Lecturer in English and Education
Team Leader for Foundation Degree Programmes
How much research time is built into my job:
Technically none. I teach HE in an FE setting. I’ve slowly moved from ‘A’ level to predominantly HE as the degree programmes have grown. This year, I’ve been lucky enough to be successful in a bid to carry out some research for the AoC, so finally I actually have some remission.
If the next REF were held tomorrow, I would:
Not be returned. I’m in an FE setting so there is no REF!
I work on:
Gender and Education - specifically how the construction of masculinities impacts on how boys perceive literacy. I have worked on other projects such as the impact of teacher talk around the texts they deliver and the development of curricula which allow ESOL parents to learn English with their children. My background is sociolinguistics and English language teaching but slowly over time I appear to have moved more to the field of Education rather than linguistics. This is largely because of opportunities that have presented themselves rather than by design. The project that I am about to embark on is exploring the delivery of HE in an FE setting.
Tools I use to plan my research:
I have a Hobonichi Planner (which is Japanese) and after doing the rounds of every type of planner imaginable, have settled on this. It’s pretty pricey because it’s from Japan but well worth it, just because the very thin but high quality paper means it can pack hundreds of pages in. It’s A5 (which is the size I prefer) and contains yearly, monthly, weekly and daily spreads all in one book.
In the yearly spread, I keep track of my different modules and marking schedules. This is essential because my courses are delivered in partnership with two different universities so I have to keep track of all of their deadlines for various boards, meetings and reports as well as my own college. The admin of working for three different institutions can be overwhelming.
The monthly pages offer a good overview so I can set goals of what I want to achieve. This has been really important as all of my doctoral research was fitted around my job and family. I did initially let a year slip by of doing very little before I realized I had to get tough on myself and set really firm goals and deadlines. One of the positive outcomes of my planning is that I did get to a point where I could clearly see that I actually didn’t have enough time to do everything unless I started to sleep less. I used to be a Head of Department and it helped me to make the decision that I either wanted to do that or I wanted to complete my Doctorate and press ahead with research.
The weekly pages I use for notes that I need to go back to. I jot down anything I want to read or explore so I can return to it at a later date. This is sometimes just ideas or cutting and pasting something I’ve ripped from somewhere. I tend to photograph book titles etc. and stick it in.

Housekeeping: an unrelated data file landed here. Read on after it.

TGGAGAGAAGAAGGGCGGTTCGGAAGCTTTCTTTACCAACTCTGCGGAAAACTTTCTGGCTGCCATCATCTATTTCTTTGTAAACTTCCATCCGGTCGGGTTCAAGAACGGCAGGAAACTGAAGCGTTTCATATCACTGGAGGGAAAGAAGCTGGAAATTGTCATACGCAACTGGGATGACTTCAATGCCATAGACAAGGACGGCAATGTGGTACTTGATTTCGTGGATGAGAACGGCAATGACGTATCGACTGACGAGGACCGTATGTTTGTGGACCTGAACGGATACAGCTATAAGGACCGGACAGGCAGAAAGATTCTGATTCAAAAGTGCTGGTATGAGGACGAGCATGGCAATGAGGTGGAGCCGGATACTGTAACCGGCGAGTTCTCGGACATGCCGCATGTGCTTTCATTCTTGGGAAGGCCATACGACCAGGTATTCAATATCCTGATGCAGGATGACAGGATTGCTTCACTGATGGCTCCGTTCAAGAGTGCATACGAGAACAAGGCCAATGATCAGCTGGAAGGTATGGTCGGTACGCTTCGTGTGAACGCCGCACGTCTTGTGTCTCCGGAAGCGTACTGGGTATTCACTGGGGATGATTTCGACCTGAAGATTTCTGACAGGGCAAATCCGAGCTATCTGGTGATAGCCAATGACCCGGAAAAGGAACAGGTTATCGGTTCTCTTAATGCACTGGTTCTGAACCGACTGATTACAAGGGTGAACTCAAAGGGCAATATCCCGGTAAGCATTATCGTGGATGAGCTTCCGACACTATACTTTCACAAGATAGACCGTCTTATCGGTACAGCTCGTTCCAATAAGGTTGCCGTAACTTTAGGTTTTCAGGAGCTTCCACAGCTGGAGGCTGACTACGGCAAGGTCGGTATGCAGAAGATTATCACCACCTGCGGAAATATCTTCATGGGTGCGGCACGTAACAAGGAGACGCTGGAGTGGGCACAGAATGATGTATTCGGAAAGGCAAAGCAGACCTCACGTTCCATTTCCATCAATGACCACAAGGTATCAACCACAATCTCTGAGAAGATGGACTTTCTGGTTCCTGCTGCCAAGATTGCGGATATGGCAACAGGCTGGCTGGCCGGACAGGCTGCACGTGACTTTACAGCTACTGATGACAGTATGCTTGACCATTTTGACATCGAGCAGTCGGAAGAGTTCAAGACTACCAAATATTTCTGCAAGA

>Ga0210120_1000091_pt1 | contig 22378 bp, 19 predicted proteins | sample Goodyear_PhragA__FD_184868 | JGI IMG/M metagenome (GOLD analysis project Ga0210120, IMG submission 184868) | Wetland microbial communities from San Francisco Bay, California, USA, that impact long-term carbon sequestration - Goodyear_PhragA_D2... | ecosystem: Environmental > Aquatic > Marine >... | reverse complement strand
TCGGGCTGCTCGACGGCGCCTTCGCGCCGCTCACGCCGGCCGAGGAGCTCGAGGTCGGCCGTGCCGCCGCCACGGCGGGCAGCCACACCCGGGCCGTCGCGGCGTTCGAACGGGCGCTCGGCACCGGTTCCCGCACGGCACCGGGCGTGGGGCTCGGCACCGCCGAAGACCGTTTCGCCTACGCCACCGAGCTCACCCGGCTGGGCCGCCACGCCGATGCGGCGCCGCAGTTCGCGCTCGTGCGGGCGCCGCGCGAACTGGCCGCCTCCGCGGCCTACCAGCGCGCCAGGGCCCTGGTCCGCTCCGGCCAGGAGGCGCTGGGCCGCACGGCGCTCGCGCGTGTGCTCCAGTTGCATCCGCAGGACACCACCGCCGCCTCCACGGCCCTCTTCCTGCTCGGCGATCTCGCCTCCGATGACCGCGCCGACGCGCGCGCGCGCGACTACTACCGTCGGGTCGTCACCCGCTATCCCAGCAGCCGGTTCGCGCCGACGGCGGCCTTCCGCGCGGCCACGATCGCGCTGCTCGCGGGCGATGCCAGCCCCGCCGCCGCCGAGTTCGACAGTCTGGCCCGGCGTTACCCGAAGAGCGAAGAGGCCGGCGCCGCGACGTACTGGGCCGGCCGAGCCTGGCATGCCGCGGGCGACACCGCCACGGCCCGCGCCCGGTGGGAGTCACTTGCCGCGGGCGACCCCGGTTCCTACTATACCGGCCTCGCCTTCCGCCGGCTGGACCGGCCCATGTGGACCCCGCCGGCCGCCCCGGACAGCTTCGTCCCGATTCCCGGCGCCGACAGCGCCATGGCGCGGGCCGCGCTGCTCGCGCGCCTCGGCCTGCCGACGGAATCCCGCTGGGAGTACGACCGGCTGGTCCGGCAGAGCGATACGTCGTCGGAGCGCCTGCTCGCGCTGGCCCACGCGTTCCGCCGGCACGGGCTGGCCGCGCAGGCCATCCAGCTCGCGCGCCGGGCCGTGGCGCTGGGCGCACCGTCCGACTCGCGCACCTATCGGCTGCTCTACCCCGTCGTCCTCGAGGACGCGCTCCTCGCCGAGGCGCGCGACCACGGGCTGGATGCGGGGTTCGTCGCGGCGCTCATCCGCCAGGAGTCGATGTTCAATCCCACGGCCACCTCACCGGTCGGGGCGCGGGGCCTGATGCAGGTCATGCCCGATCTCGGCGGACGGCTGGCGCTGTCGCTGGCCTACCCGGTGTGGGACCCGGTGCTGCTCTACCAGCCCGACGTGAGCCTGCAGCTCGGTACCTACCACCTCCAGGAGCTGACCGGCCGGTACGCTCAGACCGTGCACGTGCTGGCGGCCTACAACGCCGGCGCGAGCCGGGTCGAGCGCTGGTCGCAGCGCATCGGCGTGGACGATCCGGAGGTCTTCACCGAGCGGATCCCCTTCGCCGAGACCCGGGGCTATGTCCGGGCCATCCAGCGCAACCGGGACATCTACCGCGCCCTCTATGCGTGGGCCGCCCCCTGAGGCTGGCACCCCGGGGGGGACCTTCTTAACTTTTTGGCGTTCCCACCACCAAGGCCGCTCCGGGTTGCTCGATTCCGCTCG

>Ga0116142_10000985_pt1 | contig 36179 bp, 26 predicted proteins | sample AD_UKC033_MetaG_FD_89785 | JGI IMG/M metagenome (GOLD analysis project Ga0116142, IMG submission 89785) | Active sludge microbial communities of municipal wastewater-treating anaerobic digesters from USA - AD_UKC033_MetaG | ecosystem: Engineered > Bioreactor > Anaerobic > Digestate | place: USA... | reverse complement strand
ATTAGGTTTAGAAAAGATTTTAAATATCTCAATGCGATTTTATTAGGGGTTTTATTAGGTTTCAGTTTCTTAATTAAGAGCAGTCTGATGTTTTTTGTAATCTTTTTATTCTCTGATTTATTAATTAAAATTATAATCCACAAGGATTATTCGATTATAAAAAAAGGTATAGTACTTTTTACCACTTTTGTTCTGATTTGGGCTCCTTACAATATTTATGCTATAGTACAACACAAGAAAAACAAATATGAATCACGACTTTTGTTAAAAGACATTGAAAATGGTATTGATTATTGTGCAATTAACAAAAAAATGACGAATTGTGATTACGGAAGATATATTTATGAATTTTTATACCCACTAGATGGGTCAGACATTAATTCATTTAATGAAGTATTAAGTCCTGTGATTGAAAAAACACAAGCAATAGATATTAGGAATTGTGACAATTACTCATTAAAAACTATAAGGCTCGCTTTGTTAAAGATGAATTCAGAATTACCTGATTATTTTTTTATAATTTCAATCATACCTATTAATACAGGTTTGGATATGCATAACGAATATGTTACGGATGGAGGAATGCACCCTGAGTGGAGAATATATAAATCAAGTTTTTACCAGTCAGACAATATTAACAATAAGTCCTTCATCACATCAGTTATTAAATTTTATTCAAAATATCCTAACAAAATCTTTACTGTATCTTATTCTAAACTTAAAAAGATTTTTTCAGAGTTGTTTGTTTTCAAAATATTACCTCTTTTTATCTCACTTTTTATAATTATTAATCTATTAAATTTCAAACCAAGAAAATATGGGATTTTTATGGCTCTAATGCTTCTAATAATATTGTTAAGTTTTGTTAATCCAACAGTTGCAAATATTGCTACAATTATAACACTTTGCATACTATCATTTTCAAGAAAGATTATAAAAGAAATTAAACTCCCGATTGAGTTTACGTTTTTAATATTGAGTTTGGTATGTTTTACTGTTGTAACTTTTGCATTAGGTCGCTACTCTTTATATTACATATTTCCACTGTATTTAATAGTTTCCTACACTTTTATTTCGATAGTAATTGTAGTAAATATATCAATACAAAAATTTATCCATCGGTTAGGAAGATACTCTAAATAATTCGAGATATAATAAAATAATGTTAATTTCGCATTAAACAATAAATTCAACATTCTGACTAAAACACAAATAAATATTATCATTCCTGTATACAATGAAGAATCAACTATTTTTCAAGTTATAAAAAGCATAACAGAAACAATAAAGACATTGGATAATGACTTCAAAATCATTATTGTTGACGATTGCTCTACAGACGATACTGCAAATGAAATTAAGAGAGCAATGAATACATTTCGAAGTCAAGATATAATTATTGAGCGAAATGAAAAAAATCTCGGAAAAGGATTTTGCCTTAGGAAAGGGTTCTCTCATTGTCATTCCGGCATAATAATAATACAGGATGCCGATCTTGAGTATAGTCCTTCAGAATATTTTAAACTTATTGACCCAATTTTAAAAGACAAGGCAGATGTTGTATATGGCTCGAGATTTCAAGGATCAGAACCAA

My days are very busy and I need an entire page for appointments, lists and notes. I use a bullet journal system but I allocate tasks to particular days. At peak marking times, I use a pomodoro system but instead of using the circles to represent time, I use them to track papers. It keeps me on target and it can be quite satisfying – a bit like counting down the contractions whilst you’re in labour!
Finally, my Hobonichi also tracks personal events. The one thing I’ve learned from being a Head of Department, is that it’s essential to keep hold of some kind of life-work balance. At some point, I did start pasting in photos and mementoes of events and time with my kids and I have to say that when I flick through it feels like I have a life outside of work too. It sort of makes my planning system like a living thing that I interact with and again, I’m more likely to go back through the pages so I tend not to miss anything.
I have a second notebook – a Leuchtturm dot grid. I take all my notes here and I have a colour coded key. I colour in a square at the page edge so that I can easily find notes relating to different things.
My approach to planning/planning philosophy is:
I need to have a planner that I want to ‘interact’ with. For me that means colouring, pasting, drawing, painting, writing. For me, it’s an integral part of my planning process. It keeps me focused.
My routine is:
Just changing as I have started working two evenings this year. I am taking the time back where I can but I need to be firmer about this so I’m not just working 8am-9pm. My remission is due to start so I need a new schedule and plan for research time.
I think I am organized/disorganized/other (please specify):
I am organized but I’m flexible too. I don’t sweat if things don’t go according to plan.
I would like to improve my….
Long term goal setting. I tend to think of today, this week, this month. I need to really map out the next year, next five years…
My best piece of planning advice is:
Don’t try to do too much. If it seems like you can’t fit everything in, consider the possibility that you might genuinely have too much to do. If you are continually stressed, looking for time that you never seem to have, it’s time to reassess your situation rather than your planner.